Response to Austrains' announcement of a C30 tank and C30T
An Announcement from Austrains - SDS acquisition
Connecting loco and tender - Hornby Top Tips
Trainorama 830 class 847 review
Under the Portuguese Sun - Tree planting
Bachmann new GWR Earl Class review
Reconnecting with a childhood hobby
James May urges nation to 'save Hornby' as shares plunge 62%
Hornby boss quits after third profit warning in five months
Statement from Ixion Model Railways Ltd
Prototype diesel-electric locomotives use a diesel engine driving an electric generator to power DC (or more recently AC) motors wrapped around a single axle of a wheelset.
The equivalent is not usually found in HO scale… until now. There is a story behind this, with a path leading in unanticipated directions.
A “working” HO single axle traction motor can be built.
This bit of experimental modeling starts here, but this is likely not the end of the story. These motors are so small that two can be mounted in a Bettendorf freight truck and they can hide behind the side of an HO 33” scale wheel.
Dual HO Traction Motors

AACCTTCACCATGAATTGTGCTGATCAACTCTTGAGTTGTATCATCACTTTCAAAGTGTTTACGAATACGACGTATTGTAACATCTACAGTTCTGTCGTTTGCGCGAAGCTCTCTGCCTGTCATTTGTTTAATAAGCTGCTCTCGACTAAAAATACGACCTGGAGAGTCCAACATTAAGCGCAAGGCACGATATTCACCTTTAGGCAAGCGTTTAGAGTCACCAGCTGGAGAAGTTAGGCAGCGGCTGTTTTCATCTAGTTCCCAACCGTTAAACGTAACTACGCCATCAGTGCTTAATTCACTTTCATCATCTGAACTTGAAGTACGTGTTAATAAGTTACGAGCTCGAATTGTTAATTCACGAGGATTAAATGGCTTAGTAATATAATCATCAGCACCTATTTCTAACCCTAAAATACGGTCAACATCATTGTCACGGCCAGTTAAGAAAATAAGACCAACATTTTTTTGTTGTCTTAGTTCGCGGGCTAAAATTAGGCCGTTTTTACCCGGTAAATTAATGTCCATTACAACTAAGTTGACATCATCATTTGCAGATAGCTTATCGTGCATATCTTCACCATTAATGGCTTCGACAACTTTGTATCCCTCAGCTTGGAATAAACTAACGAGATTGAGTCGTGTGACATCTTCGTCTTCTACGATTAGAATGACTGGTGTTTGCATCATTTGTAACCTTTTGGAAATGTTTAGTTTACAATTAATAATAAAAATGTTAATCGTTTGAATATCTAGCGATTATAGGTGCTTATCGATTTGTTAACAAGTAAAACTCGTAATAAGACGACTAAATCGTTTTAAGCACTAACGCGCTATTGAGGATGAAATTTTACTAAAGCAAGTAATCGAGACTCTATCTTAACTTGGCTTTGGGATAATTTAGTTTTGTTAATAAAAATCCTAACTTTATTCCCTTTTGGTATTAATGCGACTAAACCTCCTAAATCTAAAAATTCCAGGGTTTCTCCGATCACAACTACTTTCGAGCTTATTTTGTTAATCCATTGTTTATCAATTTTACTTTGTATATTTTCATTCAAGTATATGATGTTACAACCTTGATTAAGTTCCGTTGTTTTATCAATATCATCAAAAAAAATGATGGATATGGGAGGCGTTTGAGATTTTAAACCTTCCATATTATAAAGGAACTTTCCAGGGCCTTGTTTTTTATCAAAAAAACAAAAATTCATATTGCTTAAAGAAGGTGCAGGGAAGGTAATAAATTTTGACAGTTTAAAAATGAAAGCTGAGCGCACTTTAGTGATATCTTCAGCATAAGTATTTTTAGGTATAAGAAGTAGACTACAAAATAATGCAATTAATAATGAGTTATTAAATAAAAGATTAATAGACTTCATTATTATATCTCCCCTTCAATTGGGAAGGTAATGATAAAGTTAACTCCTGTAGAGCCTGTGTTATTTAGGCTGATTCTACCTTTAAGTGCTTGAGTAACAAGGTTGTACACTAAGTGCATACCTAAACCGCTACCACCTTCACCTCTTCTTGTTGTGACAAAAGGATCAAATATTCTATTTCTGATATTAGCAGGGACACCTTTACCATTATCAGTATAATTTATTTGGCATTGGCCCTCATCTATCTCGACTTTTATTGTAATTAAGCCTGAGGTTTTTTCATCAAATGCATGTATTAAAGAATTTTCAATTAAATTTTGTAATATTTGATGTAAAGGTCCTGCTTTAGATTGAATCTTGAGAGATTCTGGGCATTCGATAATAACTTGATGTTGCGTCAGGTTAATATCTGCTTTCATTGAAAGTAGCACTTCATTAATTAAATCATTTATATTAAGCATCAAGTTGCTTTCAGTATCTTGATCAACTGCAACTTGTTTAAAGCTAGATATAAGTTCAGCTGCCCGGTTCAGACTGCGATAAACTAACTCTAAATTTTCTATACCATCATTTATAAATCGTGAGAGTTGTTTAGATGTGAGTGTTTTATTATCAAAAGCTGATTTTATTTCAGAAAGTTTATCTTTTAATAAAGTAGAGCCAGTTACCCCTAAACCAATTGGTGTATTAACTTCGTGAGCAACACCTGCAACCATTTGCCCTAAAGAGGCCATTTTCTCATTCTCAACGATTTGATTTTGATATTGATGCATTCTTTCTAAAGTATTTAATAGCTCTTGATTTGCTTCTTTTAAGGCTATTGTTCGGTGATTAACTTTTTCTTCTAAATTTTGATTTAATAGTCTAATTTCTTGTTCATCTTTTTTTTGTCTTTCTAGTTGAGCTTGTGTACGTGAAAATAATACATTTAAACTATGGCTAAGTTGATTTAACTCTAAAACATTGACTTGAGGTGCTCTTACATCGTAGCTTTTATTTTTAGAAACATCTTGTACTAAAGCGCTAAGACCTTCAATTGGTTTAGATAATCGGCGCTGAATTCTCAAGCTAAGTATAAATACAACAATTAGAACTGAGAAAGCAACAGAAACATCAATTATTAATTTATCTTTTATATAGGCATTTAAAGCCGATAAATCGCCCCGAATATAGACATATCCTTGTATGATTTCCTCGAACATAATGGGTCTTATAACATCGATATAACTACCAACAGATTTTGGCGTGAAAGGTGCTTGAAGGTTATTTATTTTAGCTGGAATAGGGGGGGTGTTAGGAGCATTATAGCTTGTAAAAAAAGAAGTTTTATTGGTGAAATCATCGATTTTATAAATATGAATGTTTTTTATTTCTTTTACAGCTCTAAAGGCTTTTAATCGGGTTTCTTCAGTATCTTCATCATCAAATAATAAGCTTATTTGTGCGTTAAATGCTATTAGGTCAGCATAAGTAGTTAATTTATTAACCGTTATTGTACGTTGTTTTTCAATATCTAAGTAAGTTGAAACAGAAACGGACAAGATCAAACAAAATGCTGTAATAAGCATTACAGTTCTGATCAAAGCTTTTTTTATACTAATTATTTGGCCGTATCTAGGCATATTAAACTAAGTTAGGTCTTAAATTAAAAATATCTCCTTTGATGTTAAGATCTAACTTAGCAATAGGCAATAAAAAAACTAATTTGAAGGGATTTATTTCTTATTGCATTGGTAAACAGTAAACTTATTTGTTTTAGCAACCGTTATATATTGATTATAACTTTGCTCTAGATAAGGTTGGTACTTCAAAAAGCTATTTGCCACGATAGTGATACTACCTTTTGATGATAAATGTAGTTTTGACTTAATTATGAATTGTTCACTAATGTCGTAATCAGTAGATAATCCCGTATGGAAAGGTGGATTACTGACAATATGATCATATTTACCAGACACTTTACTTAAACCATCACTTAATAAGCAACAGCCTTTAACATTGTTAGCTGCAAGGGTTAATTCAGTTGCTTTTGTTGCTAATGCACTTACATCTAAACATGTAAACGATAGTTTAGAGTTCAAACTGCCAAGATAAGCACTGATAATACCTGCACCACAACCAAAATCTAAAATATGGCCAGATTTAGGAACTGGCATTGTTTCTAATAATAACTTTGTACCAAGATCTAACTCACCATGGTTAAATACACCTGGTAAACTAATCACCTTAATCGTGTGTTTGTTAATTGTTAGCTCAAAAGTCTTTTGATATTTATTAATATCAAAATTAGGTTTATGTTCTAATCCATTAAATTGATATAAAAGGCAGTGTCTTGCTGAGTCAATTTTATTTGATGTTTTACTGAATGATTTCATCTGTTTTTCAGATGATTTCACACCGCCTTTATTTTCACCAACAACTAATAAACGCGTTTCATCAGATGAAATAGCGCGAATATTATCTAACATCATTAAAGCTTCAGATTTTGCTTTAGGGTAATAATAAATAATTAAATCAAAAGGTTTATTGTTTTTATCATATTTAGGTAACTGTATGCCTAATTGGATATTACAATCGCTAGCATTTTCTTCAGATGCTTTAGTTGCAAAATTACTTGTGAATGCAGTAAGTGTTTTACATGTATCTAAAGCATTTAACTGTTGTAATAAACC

The inspiration for this project came from a friend and fellow modeler, Jon Harrison, who models the Cajon pass and its rail movements, topographically and prototypically accurately. It is impressive. On the prototype, during the 1940’s one to three steam helpers would be assisting Eastbound freights. As was customary on the Sante Fe, the helpers would be cut in, in front of the caboose on the rear. When the train reached Summit, the rear helpers would cut off and back the caboose into a graded siding, where the brakes would be set on the caboose. The helpers would move out and position themselves for their return. With the siding switch thrown, the caboose brake would be released and the caboose would coast down the grade and couple onto the back of the train with no further train movements (most of the time). If the caboose didn’t make it all the way, the helper could complete the shove onto the rear of the train. Jon had tried many variations, but could not get his caboose to consistently connect to the end of his train. It needed a little extra boost to assure coupling. We discussed using a band drive around one of the axles (much like the old Athearn HiFi drive) powering the caboose simulating coasting, but the drag, when not energized, would likely be a problem. One would also need to find precisely the right strength band to enable movement but limit the drag.